To the right is a link to a formatted view of the code in question. As this is a development site not visible to the public, it's not a security risk, but do consider the audience before using this utility. Invocation Count is the number of times the Function has been evoked. Total Self Cost is the aggregate cost in milliseconds for the function itself, while Total Inclusive Cost is how long the function takes to execute, including everything that was executed in it. There is an additional button, Show Call Graph, which uses Python in an additional library for generating a nice flowchart of script execution.
However, this requires a lot more configuration and installation, so I will not cover it within this course. By default, webgrind sorts by Total Self Cost. This indicates that the function slow is the slowest. However, this isn't useful because comparing to the PHP function usleep, it's saying that it has a high self cost as well and the slower function, which we know is slow, has a Total Self Cost of 48. Since I know that the PHP core function is not the problem, I'm going to click Hide PHP functions and press update.
Now, only the functions I wrote are shown. Notice that the Total Self Cost of slow is the highest along with the Invocation Count. Compare this to slower, which has a very tiny Self Cost. What this indicates is that something in slow is causing a problem, as the Self Cost is identical to the Inclusive Cost. In contrast, the Self Cost for slower is basically nothing, while the Inclusive Cost is very high. This indicates that something that slower is calling is actually slowing down execution, not the slower function itself.
By comparing Invocation Counts and Costs, I can make a determination about the greatest return of investment of my optimizing efforts. In particular, if something is invoked a lot and has nearly identical Self and Inclusive Cost, it's a good candidate for optimization. Fortunately, in this case, I know that slow and slower are the problem and serve no functional purpose, so the optimization step will be their elimination. In this chapter, I've introduced Xdebug, the debugging PHP extension.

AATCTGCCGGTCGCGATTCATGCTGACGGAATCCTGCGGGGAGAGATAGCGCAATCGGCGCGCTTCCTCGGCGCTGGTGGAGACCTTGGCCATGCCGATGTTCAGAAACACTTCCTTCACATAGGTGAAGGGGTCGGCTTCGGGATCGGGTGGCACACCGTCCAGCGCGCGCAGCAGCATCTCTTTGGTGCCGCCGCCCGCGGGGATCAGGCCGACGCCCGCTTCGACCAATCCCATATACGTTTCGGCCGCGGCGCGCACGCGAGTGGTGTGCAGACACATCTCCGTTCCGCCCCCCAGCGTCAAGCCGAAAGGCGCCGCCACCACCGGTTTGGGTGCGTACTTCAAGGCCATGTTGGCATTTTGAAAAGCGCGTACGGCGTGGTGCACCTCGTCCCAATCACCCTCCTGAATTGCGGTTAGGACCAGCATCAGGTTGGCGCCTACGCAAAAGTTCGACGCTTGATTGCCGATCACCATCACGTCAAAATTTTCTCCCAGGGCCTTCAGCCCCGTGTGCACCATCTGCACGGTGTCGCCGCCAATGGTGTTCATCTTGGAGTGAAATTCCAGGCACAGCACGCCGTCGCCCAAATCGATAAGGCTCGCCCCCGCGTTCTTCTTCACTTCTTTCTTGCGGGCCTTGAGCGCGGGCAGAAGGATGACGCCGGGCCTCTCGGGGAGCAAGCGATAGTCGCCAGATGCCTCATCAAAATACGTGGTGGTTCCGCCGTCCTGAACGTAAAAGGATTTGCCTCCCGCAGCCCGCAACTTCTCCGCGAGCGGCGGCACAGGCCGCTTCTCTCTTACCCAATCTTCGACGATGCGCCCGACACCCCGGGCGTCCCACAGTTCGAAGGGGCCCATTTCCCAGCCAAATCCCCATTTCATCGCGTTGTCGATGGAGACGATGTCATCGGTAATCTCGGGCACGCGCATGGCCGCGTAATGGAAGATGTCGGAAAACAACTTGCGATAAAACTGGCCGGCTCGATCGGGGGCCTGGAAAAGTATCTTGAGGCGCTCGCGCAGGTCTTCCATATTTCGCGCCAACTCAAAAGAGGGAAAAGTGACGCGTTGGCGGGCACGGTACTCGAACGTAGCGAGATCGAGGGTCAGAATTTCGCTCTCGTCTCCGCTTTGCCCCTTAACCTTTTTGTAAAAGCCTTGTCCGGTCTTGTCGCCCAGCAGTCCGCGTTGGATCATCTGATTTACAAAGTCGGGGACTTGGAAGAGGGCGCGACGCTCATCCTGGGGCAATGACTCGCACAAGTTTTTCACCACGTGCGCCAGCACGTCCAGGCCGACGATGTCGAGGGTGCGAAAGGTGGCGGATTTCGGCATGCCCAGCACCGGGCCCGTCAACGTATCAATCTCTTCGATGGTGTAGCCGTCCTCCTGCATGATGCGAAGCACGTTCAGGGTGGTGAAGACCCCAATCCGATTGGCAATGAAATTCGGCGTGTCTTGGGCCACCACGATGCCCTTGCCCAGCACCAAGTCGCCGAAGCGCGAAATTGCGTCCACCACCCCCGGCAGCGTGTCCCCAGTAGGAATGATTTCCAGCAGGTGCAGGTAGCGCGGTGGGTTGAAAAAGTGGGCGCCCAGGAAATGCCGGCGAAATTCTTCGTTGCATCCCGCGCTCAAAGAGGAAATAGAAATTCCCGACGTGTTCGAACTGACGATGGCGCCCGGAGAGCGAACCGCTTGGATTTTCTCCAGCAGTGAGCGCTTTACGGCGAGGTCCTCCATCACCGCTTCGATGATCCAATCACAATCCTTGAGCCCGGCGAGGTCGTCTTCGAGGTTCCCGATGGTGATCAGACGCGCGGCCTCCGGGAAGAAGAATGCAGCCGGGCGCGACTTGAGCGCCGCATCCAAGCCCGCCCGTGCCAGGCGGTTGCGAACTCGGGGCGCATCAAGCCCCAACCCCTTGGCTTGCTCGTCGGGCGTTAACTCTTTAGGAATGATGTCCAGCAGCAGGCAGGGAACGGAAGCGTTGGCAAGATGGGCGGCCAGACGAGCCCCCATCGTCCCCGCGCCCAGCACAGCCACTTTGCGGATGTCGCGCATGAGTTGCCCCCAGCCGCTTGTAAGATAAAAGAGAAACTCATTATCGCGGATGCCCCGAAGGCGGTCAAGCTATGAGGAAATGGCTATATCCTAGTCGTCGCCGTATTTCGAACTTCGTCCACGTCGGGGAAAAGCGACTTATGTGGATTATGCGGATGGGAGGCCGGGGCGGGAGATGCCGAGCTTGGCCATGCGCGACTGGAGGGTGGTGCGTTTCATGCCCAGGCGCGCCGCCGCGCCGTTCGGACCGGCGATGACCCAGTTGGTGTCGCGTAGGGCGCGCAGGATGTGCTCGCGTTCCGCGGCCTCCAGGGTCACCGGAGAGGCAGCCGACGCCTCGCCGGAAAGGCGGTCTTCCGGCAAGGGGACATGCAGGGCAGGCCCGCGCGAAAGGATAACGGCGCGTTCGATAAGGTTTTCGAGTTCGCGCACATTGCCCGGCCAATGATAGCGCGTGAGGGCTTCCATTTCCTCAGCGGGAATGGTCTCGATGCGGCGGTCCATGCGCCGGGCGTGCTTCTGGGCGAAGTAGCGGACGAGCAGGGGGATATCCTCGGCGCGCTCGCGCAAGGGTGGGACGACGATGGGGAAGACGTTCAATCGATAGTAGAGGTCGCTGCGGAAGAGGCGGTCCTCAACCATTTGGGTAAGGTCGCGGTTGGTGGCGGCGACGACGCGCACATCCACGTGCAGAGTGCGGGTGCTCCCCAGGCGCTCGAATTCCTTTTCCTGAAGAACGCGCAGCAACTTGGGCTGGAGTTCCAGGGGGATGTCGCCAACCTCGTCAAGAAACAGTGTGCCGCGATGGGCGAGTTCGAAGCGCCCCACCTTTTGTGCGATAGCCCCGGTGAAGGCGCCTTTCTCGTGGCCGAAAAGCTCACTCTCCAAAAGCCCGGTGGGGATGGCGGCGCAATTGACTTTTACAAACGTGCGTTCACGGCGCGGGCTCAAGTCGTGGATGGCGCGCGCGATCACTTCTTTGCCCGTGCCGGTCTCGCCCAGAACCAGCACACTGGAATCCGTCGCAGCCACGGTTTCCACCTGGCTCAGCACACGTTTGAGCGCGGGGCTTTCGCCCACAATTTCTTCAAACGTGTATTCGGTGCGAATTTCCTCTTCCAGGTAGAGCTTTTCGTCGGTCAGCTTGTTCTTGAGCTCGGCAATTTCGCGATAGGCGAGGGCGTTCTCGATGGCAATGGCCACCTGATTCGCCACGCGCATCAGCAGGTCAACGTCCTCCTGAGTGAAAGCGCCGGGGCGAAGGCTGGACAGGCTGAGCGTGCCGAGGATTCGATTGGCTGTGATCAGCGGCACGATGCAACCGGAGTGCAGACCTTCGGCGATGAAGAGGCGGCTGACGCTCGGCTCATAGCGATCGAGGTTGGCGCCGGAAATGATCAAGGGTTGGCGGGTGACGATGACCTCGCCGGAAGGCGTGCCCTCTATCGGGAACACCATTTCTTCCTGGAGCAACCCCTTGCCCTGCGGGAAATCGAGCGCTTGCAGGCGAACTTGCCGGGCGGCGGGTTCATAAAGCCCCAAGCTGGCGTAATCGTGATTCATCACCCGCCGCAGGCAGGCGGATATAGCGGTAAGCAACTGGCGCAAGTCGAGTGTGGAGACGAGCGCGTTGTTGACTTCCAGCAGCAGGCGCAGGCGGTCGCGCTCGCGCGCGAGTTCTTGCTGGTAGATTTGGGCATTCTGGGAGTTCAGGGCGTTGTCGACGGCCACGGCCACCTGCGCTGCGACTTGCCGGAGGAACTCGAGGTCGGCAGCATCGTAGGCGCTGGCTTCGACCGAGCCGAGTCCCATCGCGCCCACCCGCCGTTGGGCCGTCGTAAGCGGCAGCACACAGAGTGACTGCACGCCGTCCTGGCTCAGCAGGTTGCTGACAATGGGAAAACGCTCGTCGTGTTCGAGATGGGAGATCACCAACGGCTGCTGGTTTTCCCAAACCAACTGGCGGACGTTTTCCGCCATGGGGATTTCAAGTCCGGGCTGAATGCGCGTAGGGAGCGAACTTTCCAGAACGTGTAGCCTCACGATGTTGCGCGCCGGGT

I first discussed what Xdebug is and how it can be used. Then I demonstrated how to install Xdebug and gave links to additional documentation if there were problems. I showed how Xdebug changes how Variables are displayed and how Call Stacks can be shown. Next, I discussed the Xdebug remote workflow, configuring and performing remote debugging with NetBeans. Finally, I demonstrated how Xdebug can be used to profile script execution and how to analyze the results. In the next chapter, I'll turn to Web browsers and how they can be leveraged as effective debugging tools.
This course covers installation of Xdebug on Apache as well as working with the NetBeans IDE (integrated development environment). Jon then introduces native web browser developer tools for Firefox and Chrome, and demonstrates browser independent web debugging tools. Best practices for debugging and profiling web application failures and performance issues are also covered.
- Configuring PHP error reporting
- Logging errors to file
- Gracefully handling fatal errors
- Installing Xdebug
- Understanding the principles of remote debugging
- Remote debugging with NetBeans
- Extending your browser with Firebug, FirePHP, or ChromePHP